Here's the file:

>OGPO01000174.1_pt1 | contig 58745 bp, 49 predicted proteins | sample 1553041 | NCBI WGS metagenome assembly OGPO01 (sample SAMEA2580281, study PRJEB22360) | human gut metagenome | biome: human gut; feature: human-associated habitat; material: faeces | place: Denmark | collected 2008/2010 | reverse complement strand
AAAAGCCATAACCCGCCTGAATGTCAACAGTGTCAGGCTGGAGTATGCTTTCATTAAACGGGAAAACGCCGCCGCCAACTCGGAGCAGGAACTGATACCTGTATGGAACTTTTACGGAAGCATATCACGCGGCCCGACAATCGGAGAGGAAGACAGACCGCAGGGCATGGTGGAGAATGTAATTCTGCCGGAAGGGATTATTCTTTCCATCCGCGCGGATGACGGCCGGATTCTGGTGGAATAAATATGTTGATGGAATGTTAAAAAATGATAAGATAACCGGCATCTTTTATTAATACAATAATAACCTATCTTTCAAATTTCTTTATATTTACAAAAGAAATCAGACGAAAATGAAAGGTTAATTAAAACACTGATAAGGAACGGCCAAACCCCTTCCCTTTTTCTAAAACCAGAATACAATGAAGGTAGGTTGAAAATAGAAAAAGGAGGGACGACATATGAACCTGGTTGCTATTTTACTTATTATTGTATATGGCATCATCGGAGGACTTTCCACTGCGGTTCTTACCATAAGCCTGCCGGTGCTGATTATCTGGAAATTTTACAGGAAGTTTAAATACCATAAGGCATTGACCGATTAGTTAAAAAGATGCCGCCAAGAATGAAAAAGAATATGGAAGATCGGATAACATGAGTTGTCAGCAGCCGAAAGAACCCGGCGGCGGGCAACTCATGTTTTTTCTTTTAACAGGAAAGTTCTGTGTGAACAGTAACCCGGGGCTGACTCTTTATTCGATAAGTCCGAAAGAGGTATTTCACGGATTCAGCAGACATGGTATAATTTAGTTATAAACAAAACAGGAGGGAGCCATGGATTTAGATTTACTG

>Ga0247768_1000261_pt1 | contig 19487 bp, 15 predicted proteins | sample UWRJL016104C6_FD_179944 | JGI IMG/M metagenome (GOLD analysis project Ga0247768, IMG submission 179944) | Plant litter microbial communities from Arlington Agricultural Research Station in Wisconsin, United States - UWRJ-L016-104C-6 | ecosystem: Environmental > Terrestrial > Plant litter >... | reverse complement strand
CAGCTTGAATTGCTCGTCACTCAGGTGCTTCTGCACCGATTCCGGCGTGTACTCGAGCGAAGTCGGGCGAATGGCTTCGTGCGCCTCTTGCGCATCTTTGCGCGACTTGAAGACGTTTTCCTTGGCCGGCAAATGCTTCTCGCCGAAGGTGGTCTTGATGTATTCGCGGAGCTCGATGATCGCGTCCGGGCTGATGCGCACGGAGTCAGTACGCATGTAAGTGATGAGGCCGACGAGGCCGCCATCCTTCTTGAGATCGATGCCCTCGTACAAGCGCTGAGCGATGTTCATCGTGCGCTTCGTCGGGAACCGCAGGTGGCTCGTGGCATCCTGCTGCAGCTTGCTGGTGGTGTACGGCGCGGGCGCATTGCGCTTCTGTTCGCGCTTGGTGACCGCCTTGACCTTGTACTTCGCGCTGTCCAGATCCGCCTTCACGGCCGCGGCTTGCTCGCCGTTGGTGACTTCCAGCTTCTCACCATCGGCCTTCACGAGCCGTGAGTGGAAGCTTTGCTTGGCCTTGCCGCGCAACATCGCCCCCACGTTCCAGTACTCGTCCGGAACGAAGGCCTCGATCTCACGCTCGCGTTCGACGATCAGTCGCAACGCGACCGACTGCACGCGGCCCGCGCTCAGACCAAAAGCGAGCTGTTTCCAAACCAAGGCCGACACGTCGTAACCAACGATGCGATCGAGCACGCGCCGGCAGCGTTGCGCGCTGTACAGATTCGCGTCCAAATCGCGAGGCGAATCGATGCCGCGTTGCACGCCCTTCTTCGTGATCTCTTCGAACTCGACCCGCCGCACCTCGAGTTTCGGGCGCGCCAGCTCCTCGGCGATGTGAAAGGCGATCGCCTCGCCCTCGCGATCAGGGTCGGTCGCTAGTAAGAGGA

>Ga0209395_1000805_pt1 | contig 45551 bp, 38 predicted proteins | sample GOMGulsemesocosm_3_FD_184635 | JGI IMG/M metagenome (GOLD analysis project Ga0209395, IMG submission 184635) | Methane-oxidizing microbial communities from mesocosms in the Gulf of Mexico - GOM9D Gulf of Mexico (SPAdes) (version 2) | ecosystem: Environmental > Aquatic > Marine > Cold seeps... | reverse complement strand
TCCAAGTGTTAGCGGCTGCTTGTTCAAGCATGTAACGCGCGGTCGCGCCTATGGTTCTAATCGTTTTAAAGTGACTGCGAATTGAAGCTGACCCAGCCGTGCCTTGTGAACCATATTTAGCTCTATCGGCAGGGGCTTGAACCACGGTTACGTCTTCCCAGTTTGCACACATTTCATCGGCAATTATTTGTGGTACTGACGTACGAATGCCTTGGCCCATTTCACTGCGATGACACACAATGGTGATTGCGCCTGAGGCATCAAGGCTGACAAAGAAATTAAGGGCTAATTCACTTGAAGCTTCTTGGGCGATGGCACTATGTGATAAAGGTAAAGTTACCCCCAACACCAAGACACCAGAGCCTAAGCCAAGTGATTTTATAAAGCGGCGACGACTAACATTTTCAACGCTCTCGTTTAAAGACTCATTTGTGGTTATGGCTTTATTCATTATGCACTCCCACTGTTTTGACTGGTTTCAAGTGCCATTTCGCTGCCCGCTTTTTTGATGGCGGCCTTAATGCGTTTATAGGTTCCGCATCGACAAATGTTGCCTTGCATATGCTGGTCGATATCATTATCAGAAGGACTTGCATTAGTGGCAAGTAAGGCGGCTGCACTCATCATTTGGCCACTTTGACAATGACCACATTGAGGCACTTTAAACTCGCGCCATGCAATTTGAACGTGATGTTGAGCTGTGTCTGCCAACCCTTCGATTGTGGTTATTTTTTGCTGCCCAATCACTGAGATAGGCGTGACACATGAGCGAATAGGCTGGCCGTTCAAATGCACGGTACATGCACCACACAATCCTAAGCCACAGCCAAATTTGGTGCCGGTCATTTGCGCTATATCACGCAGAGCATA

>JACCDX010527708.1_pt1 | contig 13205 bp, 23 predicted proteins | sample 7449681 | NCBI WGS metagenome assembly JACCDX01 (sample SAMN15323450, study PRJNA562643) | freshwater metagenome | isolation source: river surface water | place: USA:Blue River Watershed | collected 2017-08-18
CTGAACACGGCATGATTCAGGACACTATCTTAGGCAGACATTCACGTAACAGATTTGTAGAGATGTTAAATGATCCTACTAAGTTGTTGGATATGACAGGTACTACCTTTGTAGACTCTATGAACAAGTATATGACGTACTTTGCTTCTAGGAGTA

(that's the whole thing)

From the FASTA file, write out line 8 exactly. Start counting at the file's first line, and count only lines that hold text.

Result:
CTGAACACGGCATGATTCAGGACACTATCTTAGGCAGACATTCACGTAACAGATTTGTAGAGATGTTAAATGATCCTACTAAGTTGTTGGATATGACAGGTACTACCTTTGTAGACTCTATGAACAAGTATATGACGTACTTTGCTTCTAGGAGTA